Mini treadmill helps scientists understand mysteries of amphibian mating
Date: December 20, 2016
Source: Ohio State University
Most salamanders are homebodies when it comes to mating. But some of the beasts hit the road, traversing miles of rugged terrain unfit for an amphibian in pursuit of a partner from a far-away wetland.
And when those adventurers leave home, they travel an average of six miles -- and as far as almost nine miles -- to new breeding sites, a new study has found.
That's a long haul on four squatty legs.
The scientists who unlocked this evolutionarily important information got there by cross-referencing genetic details from salamanders in various Ohio wetlands with the distance the animals would walk on a treadmill before tiring out.
The research, published online this month in the journal Functional Ecology, is the work of scientists at The Ohio State University who want to better understand how and where salamanders procreate and how that fits into work to preserve the animals, including land conservation efforts.
It is a mystery what prompts a salamander to cross rocks, fields, streams and roads to mate and, in the process, mix up the genetics of another salamander outpost far from home, said lead author Robert Denton.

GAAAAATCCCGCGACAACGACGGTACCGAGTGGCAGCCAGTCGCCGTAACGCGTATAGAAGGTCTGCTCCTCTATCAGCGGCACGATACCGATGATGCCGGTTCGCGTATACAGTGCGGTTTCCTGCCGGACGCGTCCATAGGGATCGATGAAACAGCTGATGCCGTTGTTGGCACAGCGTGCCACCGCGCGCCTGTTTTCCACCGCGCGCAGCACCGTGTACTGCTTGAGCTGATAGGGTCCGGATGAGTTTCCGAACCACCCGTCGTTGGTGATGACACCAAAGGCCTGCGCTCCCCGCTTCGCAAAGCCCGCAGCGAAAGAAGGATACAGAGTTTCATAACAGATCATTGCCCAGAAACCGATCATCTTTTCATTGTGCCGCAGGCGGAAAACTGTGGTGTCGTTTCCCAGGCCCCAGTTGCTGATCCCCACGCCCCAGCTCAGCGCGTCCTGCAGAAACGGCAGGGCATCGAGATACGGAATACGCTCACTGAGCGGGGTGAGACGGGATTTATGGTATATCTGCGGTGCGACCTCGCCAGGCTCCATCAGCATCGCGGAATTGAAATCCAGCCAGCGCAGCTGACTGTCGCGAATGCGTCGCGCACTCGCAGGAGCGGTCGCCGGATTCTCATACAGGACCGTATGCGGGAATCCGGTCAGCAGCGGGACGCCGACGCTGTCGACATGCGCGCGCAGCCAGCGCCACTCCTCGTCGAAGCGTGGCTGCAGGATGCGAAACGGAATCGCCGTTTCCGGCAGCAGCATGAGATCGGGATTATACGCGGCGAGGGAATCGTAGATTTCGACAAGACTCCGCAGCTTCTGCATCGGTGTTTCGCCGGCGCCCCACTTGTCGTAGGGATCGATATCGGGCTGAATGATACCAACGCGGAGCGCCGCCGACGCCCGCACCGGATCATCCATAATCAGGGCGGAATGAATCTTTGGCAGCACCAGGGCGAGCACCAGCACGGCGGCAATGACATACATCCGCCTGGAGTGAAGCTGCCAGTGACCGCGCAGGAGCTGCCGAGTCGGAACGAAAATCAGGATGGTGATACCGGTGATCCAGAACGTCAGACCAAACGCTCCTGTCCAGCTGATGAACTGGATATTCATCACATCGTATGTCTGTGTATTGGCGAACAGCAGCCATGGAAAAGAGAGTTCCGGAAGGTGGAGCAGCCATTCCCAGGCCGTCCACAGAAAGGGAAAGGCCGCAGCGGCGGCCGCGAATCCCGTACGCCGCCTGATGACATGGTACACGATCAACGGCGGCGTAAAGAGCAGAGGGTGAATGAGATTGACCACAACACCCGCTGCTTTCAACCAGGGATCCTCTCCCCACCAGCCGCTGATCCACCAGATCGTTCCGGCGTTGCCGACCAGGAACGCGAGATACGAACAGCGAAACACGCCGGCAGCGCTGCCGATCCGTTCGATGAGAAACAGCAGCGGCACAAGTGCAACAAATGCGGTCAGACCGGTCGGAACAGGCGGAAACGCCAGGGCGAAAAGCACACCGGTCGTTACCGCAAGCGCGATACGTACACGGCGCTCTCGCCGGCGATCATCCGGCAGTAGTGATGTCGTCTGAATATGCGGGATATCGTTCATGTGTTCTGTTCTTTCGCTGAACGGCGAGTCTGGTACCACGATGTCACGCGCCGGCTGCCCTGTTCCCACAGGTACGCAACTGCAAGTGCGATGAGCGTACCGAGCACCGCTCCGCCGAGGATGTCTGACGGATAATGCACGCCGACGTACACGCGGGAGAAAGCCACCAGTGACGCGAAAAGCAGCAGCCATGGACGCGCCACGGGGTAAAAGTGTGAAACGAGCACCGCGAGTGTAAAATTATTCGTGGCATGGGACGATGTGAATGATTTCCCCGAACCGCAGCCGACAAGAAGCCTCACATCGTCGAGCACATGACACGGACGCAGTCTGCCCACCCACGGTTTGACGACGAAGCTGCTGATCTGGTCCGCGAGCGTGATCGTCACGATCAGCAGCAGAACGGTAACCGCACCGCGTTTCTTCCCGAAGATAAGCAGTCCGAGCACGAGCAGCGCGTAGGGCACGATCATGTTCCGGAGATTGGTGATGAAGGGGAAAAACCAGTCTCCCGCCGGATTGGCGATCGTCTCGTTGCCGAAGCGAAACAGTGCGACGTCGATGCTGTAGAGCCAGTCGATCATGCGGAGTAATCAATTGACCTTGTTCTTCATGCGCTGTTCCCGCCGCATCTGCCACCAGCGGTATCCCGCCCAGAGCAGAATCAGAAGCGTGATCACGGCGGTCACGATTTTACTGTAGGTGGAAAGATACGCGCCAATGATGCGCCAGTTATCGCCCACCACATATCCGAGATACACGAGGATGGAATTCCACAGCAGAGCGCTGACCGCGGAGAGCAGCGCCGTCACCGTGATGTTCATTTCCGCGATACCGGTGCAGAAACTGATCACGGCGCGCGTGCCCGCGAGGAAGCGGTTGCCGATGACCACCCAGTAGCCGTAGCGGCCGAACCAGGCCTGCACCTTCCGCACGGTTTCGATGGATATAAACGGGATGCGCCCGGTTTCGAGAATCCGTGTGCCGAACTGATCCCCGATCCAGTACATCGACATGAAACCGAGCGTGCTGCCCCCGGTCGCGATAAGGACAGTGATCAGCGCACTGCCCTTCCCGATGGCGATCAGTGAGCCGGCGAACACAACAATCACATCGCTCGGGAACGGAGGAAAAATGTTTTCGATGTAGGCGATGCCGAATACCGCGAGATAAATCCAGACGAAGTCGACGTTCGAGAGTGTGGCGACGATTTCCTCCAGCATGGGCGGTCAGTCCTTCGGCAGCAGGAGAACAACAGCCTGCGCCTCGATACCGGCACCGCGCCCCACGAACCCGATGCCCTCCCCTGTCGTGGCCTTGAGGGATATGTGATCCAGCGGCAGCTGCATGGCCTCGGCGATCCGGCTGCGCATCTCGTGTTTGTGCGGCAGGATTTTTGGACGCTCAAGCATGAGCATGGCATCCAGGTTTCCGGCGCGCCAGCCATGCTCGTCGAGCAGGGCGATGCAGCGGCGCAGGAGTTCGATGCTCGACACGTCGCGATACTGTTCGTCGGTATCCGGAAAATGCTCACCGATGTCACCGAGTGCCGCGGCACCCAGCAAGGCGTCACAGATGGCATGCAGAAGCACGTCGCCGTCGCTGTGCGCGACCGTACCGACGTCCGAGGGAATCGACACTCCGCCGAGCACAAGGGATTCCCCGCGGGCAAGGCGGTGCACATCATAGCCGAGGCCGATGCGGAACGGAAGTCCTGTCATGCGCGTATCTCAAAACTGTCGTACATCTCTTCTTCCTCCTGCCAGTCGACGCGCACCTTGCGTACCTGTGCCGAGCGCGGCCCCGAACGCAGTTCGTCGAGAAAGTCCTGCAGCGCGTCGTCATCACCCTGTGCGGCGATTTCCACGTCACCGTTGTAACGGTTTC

"It has to be incredibly intimidating for these tiny salamanders. They could get eaten by a crow or a raccoon. They could dry out," said Denton, a presidential research fellow in Ohio State's Department of Evolution, Ecology and Organismal Biology.
"This is the first study to connect physiological factors -- particularly how fast they get tired of walking -- with genetics showing animal movement in the field."
Understanding these connections is critical to predicting how environmental and other changes can harm species, Denton said. Dispersal -- leaving the birthplace for a new habitat -- is a key element of keeping a species genetically healthy, he said.
Animal travel for breeding is a complex area of research, he said. There are a lot of factors to consider, including how they decide to move, why only certain animals hit the road and how they actually complete the journey -- in a series of shorter trips or all at once, for instance.